Abstract Expressionism was the first specifically American movement to achieve international influence and put New York City at the centre of the western art world. Post-war, there had been an influx of European artists into the United States. The scale and size of the US made a huge impact and these visual and emotional experiences were synthesised in abstract images.

Chris is Art School trained, an experienced art tutor, runs workshops from his Derbyshire studio and works in various media, including egg tempera. The Derbyshire countryside with its beauty and dynamism have been a great source of inspiration in his art. He continued his talk with his own feelings about the abstract paintings which he creates. These are often childlike. He doesn’t know where the image is going and has no “plan” at the outset. Themes reoccur. Landscape has a huge influence with occasional figurative influences. Childhood memories, feelings, smells - these all figure in his work. Chris brought a variety of sketchbooks and paintings to illustrate his current work.

He often begins with a series of sketches, done quickly in watercolour to distil the elements of a scene. He paints en plein air and in the studio and allows time for paintings to develop and be reworked (often months or years!). He works primarily in oils (recommends Mike Harding colours) and adds layers of paint (often thinned with medium to aid quick drying). He has no idea of the eventual outcome, just makes a mark, a line, a shape, a form - judging each one against the last. He adds and substracts forms and colour intuitively in a subconscious, reactive manner. Using the palette to create just the right colour and shade is an important part of the process. He loves the names of certain colours, they create feelings and his work is all about feelings and responses. The canvas is a theatrical space, the edges important. Shapes emerge, forms created by illusion.


While talking about his approach, Chris “doodles” on a large square canvas then puts it to one side. He takes an old painting (mostly green trees) and begins overpainting, following some of the shapes within the original. He blocks in what might be an intense sky, then rotates the canvas which gives a totally different feel. Returning to the original canvas he refers back to a watercolour sketch as a starting point then adds some line and colour. Forms begin to emerge. Warm and cool colours create perspective and distance. A horizon appears. Glazing medium allows delicate layering of paint as the underlayer dries quickly, almost like watercolour technique in places. Bold scratching integrates one shape with another and adds texture. He picks up one of the earlier marks and adds a dynamic wavy shape. Each additional line or colour changes the relationships within the image and forces the artist to make judgements and move forward. At the end of the evening he invited participants to make some marks on his canvas. Neither of the demonstration pieces was finished, they were just used to illustrate his approach and techniques.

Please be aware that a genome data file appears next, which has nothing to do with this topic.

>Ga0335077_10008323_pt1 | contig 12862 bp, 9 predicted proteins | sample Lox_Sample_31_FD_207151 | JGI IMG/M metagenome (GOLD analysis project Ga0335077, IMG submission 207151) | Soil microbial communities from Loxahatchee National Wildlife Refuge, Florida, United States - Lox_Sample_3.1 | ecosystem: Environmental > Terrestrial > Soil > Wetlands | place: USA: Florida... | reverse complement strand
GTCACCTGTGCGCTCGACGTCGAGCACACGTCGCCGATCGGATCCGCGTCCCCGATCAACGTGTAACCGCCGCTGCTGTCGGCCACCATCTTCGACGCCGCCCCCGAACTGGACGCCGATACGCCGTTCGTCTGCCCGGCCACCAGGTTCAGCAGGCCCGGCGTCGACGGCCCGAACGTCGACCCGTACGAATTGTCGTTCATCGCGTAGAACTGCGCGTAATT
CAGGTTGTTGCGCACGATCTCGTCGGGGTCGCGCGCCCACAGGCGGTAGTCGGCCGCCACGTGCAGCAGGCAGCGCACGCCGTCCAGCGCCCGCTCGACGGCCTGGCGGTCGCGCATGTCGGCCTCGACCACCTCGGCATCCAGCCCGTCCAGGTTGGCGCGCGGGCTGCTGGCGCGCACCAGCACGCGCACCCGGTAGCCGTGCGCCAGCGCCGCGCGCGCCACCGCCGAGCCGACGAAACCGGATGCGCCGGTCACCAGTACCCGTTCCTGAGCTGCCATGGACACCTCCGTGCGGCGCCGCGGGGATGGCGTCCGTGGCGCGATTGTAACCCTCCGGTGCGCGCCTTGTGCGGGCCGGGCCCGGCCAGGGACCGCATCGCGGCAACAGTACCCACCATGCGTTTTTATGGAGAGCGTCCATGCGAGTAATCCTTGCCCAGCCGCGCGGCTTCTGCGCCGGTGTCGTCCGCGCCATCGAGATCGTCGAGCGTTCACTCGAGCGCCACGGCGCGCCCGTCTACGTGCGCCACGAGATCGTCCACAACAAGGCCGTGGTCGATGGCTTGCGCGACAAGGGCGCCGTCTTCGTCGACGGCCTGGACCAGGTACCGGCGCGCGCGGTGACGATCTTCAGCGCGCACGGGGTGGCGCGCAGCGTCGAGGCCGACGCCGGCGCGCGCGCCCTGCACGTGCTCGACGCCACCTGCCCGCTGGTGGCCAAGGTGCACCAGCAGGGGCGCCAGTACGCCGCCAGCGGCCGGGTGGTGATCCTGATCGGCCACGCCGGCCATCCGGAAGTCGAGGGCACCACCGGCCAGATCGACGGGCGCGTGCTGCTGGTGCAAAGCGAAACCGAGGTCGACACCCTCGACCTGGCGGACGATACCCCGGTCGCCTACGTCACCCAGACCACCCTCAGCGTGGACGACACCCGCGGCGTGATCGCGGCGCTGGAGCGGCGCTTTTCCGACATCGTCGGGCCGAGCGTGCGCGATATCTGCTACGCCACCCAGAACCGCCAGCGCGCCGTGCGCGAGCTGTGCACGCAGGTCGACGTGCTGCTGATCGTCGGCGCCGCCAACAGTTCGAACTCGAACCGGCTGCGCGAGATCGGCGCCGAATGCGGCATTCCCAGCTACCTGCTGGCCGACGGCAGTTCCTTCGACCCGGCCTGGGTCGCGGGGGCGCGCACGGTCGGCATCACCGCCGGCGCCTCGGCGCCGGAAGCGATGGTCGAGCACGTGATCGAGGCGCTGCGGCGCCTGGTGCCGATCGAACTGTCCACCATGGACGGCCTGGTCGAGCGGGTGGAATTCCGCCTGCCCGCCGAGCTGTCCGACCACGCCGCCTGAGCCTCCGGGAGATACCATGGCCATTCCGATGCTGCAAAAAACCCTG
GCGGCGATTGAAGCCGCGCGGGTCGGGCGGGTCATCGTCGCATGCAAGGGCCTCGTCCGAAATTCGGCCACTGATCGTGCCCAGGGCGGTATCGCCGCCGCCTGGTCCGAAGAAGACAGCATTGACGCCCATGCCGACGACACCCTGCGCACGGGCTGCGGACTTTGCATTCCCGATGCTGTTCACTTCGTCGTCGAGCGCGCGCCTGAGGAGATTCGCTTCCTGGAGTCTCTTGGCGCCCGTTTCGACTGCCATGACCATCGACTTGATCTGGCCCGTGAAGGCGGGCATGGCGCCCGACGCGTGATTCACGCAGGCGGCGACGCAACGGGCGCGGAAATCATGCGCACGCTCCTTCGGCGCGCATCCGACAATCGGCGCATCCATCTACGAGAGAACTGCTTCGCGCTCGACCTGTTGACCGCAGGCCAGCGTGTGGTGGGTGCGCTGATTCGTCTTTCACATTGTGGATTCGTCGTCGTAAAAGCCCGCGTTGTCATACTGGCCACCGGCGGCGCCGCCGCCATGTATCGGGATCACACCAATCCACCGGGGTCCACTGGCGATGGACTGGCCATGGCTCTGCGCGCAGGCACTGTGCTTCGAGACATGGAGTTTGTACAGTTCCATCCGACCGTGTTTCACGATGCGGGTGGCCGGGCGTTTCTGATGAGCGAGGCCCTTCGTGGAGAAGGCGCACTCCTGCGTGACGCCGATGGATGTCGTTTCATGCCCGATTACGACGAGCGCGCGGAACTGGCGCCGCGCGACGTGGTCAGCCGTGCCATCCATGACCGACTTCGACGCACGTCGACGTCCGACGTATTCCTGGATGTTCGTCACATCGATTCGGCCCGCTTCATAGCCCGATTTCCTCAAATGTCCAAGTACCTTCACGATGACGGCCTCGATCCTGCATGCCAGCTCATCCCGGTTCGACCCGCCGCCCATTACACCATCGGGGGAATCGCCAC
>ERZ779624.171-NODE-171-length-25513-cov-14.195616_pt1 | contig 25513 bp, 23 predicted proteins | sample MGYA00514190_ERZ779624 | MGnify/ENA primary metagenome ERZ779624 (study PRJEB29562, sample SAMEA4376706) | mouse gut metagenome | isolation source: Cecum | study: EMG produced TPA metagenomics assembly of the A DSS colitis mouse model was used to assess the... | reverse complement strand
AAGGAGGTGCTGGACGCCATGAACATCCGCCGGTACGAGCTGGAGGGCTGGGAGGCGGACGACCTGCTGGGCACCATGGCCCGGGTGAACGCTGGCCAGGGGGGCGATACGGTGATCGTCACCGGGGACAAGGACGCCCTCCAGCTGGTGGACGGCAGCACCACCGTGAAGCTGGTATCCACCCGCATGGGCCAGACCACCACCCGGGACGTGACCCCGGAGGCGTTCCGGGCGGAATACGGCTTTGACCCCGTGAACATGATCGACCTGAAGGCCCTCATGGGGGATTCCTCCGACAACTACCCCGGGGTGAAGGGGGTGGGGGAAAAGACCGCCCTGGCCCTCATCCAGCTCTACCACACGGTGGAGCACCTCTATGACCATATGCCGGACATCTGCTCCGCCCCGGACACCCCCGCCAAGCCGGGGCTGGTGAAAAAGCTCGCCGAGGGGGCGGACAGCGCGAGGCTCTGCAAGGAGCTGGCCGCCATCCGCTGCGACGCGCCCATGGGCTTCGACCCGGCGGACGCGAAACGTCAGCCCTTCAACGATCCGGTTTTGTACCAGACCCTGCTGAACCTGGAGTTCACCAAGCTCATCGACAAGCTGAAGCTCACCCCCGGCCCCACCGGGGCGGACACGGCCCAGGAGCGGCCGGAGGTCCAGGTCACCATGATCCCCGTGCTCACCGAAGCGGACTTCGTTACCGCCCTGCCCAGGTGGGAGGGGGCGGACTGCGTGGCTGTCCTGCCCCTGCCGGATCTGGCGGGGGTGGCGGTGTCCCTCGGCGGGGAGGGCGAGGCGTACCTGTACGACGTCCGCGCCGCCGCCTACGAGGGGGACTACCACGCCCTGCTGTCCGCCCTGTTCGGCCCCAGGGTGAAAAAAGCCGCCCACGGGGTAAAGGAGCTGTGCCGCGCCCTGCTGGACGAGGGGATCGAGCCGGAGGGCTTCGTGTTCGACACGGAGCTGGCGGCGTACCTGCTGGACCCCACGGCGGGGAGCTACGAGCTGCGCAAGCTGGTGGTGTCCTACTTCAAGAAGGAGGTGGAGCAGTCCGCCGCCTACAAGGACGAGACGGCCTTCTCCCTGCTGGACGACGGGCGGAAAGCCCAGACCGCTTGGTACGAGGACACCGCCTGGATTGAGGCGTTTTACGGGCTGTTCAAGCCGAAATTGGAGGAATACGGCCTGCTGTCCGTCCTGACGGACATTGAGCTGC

Members thanked Chris for a very enjoyable evening. The short history of the development of Abstract Expressionism was key as it, together with a more romantic English landscape tradition, shaped his work during his formative years as an artist. His very personal approach to creating abstract works was fascinating and inspirational. .

Clay Sculpting Workshop at Hertford Museum - 27th September 2017

The third Workshop in the series by Members of the Art Society at Hertford Museum was to make a relief on a tile inspired by an exhibit in the museum. This Workshop was led by June Pickard, Artist and Sculptor.

After the introductory talk on what to look for in the museums artefacts and having been shown examples of what could be done at different levels, the seven members of the public who attended looked around the museum to photograph or sketch items suitable for a relief. On their return the various tools and how they were used were explained.

When they had decided which design they wanted to use the outline was lightly etched onto a flat tile they had made by rolling out and trimming the air drying clay. Once this was done the serious work began by adding small pieces of clay to produce a raised image.

There was a large range of abilities from one person with experience who had prepared her design the night before, to others who had no experience at all. As they got more used to the medium and what effect different tools produced some got carried away and made more than one tile. The designs were bold and exciting.

Everyone was very enthusiastic and even the organiser joined in. They all left happily with their pieces saying they would like to do more.

This is a marvellous way to further the popularity of the Art Society and, needless to say, mention was made of the Members Show which will be held at Cowbridge Halls, Cowbridge, Hertford on 27th to 29th October and the Collage Workshop which will be held at the Hertford Museum on 15th November.

Summer Painting Weekend - Rye and Camber Sands - September 8th, 9th and 10th 2017

The HAS annual art weekend away for 2017 saw us visiting Rye and Camber Sands. Having moved the weekend to the latter part of the outdoor painting season we had a slightly better response from Members.